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Derivatives: Forwards vs Futures

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  Before understanding what is derivative, let’s learn what is underlying asset. Underlying asset: Underlying asset can be real asset such as commodities, gold etc or financial assets such as index, interest rates etc. Derivatives: ·         These are financial instruments who value depend upon or is derived from some underlying asset. ·         A derivative does not have its own physical existence, it emerges out of contract between the buyer and seller of derivative instrument. ·         Its value depends upon the value of underlying asset. Hence returns from derivative instruments are linked to returns from underlying assets. ·         The most common underlying assets are stocks, bonds, commodities, market indices and currencies. ·         Derivatives are mainly used to control risks. They can be used to reduce risks (a process known as hedging) or to increase risks in order to enhance returns (speculation)   Classification of Derivatives: ·         Broadly we c

Do you know the difference among MWRR vs TWRR vs LIRR?

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We can decide between various projects that which one is better and which one is not on the basis of different criteria such as: NPV, IRR, DPP But how can we measure the investment performance? Well, there are basically three measures of investment performance: 1.      Money Weighted rate of return (MWRR) 2.      Time Weighted rate of return (TWRR) 3.      Linked internal rate of return (LIRR) It is necessary to measure the performance of a fund which can be a pension fund, funds of an insurance company or funds of an asset management company. It is important for those who are responsible for the investment funds for example: trustees in case of pension fund will monitor how fund is performing i.e. they find out the rate of return of the fund and then compare it with performance of other funds. Before looking at different measures, let’s see some definitions: Income generate by fund : it includes interest payments, dividends received from the fund assets. Change in market v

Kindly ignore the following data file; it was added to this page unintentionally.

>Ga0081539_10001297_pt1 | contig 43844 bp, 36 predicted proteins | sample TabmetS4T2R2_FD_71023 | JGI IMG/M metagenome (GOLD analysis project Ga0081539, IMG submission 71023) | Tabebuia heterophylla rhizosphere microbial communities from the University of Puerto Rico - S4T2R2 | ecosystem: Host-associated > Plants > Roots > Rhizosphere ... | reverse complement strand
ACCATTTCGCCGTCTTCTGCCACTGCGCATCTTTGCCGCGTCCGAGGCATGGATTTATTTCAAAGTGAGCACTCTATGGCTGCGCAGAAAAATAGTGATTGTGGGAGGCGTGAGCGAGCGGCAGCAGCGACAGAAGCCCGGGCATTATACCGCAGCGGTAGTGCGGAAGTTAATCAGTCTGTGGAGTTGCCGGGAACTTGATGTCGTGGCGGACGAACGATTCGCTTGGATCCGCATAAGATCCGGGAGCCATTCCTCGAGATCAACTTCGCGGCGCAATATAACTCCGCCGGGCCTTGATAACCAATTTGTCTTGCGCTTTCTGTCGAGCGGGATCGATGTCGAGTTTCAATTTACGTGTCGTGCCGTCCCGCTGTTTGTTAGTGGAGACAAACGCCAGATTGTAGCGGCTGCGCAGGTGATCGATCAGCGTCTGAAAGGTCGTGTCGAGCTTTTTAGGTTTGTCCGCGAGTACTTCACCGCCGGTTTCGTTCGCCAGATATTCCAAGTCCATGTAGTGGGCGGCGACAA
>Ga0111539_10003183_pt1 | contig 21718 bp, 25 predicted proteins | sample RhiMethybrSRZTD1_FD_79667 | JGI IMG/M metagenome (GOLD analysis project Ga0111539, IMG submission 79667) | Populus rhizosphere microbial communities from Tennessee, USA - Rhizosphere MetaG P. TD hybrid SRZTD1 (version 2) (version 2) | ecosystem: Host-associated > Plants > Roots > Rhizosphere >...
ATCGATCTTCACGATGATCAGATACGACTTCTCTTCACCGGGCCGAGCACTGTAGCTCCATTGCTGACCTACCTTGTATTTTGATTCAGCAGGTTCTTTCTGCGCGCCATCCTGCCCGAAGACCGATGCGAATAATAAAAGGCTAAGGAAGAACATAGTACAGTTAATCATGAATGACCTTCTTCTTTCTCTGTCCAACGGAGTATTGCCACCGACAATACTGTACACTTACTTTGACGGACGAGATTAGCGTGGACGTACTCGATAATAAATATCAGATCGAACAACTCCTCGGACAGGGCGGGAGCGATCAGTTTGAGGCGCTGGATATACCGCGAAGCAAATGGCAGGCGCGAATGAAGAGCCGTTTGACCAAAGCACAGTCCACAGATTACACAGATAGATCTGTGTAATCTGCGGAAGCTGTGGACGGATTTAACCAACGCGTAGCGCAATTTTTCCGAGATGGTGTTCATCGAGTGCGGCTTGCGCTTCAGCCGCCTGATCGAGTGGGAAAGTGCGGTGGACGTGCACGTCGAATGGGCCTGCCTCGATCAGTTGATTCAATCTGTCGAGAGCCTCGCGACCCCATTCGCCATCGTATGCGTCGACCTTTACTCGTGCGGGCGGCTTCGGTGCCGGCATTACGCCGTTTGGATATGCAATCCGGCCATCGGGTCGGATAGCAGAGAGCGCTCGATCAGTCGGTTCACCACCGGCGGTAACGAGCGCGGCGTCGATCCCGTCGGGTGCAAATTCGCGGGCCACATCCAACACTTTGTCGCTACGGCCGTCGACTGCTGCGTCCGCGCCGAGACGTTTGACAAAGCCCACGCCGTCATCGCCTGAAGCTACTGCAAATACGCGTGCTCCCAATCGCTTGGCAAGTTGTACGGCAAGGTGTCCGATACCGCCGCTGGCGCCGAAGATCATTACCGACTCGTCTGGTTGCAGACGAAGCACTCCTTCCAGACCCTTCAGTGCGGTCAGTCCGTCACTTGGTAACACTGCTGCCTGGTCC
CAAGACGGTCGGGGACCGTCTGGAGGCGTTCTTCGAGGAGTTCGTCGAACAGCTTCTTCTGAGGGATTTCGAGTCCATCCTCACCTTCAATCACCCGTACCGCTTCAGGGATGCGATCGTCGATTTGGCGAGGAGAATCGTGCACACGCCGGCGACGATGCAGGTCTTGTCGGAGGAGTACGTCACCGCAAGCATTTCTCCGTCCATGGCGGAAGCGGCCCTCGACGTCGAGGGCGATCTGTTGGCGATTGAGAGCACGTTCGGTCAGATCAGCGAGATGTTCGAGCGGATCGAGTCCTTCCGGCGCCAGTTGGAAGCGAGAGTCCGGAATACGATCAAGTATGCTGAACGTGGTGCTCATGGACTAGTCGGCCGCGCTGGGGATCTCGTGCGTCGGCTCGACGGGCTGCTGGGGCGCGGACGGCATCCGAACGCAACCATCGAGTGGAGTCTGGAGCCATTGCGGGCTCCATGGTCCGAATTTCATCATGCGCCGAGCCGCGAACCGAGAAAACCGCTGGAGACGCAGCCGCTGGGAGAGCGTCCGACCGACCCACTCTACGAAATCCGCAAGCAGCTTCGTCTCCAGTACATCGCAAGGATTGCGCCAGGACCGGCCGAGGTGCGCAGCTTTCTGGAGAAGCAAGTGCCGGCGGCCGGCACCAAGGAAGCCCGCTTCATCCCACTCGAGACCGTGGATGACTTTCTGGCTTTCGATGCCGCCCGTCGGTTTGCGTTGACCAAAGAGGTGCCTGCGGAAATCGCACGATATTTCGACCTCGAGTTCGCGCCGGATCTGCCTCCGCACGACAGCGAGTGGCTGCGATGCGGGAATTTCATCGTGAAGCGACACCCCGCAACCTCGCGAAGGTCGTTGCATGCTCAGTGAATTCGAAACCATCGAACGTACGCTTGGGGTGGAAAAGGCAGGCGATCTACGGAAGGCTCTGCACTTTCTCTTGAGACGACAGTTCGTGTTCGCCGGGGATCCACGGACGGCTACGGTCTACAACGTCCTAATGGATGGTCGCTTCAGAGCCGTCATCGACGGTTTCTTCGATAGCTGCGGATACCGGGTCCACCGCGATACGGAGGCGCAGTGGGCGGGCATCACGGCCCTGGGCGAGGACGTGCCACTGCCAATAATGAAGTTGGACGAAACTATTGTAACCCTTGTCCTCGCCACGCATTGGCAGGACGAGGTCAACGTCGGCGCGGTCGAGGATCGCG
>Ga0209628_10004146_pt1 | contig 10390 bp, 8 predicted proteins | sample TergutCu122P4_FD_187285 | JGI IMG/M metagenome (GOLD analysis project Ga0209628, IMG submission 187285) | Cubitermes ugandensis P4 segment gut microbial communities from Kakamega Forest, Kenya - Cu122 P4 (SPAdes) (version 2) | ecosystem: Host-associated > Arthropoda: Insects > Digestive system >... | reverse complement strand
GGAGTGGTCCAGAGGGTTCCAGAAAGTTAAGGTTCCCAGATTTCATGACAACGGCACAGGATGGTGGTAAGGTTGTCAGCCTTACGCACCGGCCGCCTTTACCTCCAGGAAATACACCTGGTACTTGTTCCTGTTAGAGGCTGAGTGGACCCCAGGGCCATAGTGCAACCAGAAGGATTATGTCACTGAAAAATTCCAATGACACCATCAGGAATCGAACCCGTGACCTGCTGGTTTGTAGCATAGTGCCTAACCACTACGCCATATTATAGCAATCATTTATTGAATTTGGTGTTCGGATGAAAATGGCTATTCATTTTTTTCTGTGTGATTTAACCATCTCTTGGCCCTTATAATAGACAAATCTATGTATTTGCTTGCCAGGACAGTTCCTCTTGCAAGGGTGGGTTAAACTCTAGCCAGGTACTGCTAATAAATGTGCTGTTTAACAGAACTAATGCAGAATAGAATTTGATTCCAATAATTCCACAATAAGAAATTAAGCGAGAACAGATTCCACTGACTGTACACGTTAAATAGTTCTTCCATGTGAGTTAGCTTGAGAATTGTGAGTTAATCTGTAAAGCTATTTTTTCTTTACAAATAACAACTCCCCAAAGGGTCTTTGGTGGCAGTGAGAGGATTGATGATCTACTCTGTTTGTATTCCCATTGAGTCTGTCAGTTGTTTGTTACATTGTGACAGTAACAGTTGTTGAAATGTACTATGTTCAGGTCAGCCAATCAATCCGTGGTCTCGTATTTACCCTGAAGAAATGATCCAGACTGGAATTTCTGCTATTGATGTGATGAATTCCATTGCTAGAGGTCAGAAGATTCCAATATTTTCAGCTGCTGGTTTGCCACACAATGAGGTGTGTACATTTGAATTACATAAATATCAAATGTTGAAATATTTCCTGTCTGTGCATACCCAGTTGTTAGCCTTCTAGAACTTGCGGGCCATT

IBNR vs Case Outstanding Reserves: General Insurance in a simple english

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Now basically there are two types of reserves: IBNR which is done by actuaries and other is "Case Outstanding" which is done by claims professionals. Let's see the example: I am insurer and now insured called me they met with an accident and wants to claim. Now our person will go there and find out that there will 1000$ payment. So now that 1000$ will be case outstanding. Suppose he pay 500$ upfront and keep reserves for 500$ then paid amount =500$ and case outstanding = 500$. Reported claims = paid claims + case outstanding =500+500=1000$. Now what about IBNR? Follow us on Linkedin:  Actuary Sense Follow us on Instagram:  Actuary Sense IBNR is based on the retrospective approach that is past data, it will look at the reported claims and then project accordingly. It has nothing to do with individual claims, it will look at aggregate number of claims and amount paid IBNR is an actuarial estimate of future payments on claims that have occurred but have not yet been reported

Bayesian Statistics: In a layman terms